Realign Your Mind is only Greg Humphreys’s second solo album, but its genre-blending songs and local contributing artists hint at strong relationships and accumulated talent from a decades-long music career.
Folk, blues, jazz, bluegrass, and pop fans will find at least one track to their liking. Humphreys recorded the entire album in his Durham studio. His mostly smooth vocal delivery bends to each song’s genre and maintains the artist’s identity throughout an album that may otherwise be scattered. Straightforward titles, such as “Talk It Out” and “So You Say That You Love Me,” tell of the emotional phases of a long-term relationship’s demise with a few loosely related tracks mixed in, such as the opener, “21st Century Existential Latin Blues.”
The album begins with a breezy, tropical-inspired song and subdued clapping that punctuates a self-blaming retrospective of life’s uncertainty. It glides into the pop, post-fight reconciliation tune “Talk It Out” that’s as sweet as peach cobbler and would be at home floating through a dim coffeehouse.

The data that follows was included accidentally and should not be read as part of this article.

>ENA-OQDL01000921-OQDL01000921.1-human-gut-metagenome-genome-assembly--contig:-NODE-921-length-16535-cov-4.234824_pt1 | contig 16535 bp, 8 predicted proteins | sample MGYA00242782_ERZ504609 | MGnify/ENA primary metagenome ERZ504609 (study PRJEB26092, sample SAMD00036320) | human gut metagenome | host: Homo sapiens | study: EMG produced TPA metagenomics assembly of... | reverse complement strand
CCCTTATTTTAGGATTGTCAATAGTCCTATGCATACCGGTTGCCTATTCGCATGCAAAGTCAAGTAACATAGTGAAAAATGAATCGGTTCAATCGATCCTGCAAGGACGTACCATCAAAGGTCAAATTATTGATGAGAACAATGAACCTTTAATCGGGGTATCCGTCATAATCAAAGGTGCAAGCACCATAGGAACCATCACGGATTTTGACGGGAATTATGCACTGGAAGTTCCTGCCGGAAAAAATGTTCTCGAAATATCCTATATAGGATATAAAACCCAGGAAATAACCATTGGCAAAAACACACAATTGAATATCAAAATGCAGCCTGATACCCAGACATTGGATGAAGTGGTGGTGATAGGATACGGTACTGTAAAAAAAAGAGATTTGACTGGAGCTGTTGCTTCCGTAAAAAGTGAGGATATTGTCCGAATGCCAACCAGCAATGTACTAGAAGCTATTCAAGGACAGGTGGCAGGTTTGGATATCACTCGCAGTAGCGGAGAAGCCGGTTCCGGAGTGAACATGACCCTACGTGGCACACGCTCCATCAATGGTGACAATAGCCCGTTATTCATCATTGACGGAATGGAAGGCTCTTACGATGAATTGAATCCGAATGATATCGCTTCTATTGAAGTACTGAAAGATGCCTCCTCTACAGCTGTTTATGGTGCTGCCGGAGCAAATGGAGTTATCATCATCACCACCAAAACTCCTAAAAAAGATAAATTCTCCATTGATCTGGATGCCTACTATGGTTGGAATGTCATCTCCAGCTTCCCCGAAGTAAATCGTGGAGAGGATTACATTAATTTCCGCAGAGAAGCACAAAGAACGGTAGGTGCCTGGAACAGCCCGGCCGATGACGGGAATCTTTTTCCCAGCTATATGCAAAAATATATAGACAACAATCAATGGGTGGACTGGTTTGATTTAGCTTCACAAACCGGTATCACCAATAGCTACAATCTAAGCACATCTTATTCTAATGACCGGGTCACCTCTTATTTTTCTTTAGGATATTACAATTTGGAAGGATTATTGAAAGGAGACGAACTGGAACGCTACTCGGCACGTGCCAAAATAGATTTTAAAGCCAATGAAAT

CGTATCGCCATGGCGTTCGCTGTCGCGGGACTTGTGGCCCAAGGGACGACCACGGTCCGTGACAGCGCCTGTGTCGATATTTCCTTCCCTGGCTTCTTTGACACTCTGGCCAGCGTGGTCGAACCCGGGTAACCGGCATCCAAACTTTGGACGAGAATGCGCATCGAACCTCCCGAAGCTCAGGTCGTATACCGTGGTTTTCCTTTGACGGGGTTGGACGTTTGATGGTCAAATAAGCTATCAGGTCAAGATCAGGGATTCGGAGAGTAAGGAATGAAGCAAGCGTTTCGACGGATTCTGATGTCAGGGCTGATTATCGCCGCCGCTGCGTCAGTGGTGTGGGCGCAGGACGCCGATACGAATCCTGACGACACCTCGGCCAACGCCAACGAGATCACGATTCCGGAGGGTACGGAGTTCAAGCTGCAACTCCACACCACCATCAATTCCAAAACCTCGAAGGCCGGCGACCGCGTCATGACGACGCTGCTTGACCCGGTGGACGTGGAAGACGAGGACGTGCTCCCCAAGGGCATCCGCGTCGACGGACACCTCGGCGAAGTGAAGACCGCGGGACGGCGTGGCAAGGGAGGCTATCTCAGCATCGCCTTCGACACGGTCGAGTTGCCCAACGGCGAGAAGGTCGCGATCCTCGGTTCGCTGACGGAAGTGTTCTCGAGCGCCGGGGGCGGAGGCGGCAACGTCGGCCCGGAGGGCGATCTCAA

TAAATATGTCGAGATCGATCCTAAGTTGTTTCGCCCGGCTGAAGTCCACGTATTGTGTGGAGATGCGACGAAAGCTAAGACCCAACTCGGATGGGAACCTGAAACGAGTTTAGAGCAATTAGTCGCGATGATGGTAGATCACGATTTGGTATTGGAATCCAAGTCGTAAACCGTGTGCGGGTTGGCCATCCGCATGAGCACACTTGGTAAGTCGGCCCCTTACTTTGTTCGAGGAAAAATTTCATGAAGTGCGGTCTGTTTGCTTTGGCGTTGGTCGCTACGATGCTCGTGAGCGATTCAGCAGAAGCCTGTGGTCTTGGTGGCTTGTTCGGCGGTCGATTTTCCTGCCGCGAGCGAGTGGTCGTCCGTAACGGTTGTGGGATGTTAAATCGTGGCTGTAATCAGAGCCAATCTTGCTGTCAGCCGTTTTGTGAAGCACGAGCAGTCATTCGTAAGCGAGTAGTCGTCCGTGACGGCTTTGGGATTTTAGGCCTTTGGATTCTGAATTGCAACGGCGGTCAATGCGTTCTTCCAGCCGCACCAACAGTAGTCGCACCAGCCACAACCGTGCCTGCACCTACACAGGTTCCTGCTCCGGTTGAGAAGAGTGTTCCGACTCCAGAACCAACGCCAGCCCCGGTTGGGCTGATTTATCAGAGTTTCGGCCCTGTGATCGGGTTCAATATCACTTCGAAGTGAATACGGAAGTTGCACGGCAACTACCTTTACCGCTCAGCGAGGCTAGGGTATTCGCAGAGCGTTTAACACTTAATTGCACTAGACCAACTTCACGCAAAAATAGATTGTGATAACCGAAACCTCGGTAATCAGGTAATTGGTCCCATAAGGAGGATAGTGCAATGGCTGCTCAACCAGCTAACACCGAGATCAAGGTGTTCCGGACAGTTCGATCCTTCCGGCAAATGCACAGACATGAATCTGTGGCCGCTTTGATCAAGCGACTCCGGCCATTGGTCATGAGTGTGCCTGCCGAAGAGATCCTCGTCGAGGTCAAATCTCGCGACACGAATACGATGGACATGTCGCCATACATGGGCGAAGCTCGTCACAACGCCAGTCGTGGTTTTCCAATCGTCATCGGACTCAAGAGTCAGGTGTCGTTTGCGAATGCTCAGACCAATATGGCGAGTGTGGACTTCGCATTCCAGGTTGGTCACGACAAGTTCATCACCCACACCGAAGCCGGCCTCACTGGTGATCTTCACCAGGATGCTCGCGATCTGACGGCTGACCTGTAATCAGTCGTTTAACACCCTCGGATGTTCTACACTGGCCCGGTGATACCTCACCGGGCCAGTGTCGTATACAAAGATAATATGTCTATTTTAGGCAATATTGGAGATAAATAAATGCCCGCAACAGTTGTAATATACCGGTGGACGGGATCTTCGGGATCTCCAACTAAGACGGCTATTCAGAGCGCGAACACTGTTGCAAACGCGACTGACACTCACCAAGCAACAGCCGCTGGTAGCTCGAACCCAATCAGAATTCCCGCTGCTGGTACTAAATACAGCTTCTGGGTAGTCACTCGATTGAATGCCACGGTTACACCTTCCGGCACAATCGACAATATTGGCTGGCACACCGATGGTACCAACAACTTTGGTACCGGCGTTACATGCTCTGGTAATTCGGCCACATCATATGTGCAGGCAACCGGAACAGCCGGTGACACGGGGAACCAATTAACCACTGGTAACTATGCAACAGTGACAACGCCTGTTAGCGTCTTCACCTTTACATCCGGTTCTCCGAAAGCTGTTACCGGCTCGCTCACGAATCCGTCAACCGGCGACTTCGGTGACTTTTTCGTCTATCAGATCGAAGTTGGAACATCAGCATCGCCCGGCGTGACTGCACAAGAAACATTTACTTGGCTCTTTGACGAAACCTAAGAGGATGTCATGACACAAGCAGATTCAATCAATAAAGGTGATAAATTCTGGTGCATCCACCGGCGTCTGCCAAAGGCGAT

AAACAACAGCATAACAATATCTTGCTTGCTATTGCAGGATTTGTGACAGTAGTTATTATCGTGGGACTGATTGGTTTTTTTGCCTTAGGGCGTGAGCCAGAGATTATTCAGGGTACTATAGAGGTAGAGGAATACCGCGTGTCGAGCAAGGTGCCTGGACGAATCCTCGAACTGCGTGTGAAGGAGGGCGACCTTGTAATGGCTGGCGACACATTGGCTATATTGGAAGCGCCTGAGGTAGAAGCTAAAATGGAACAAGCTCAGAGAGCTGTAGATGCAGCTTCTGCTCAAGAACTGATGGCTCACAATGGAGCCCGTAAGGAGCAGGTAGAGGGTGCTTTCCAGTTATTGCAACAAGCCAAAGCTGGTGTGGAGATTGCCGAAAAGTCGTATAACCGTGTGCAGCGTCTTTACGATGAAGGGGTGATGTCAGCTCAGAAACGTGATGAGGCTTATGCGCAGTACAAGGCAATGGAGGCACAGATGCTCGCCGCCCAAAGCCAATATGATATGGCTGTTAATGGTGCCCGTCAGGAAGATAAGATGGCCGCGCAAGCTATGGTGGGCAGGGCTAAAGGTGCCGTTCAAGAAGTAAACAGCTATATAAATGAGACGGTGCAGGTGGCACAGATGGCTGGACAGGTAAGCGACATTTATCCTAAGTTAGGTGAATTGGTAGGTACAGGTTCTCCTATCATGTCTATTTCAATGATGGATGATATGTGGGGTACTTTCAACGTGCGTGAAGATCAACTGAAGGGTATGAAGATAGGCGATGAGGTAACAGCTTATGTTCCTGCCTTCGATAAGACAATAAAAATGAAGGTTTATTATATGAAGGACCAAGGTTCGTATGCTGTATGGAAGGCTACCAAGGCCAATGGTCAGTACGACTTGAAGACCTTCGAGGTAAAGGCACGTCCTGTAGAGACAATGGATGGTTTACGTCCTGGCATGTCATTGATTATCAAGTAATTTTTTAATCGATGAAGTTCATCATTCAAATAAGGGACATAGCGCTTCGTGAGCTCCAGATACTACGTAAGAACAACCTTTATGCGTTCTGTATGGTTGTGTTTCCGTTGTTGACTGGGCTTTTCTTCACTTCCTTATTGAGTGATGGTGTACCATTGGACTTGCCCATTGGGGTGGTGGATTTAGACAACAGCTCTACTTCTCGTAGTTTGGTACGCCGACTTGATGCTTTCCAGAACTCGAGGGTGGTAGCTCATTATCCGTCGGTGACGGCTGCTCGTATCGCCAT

But the folksy sing-along “Way Over Yonder,” easily the album’s best and most twangy song, gives listeners a real grasp of Humphreys’s genre flexibility. An upright bass, a banjo, and vocal harmonies create an ode to North Carolina’s rich musical heritage thanks to bluegrass and folk band members Miles Andrews (Big Fat Gap), John Garris (Steep Canyon Rangers), and Andrew Marlin and Emily Frantz (Mandolin Orange).
Humphreys concludes the album and answers his own question — what do we do from here on out — with the title track, repeating “I’ll be fine” and changing his frame of mind to fully extinguish an old flame. Tying those loose ends helps make the mix tape-like album a cohesive statement of the musician’s work, rather than a sampler of his abilities.
Phrex Records. 2010, 10 tracks, $10. Available at greghumphreys.net.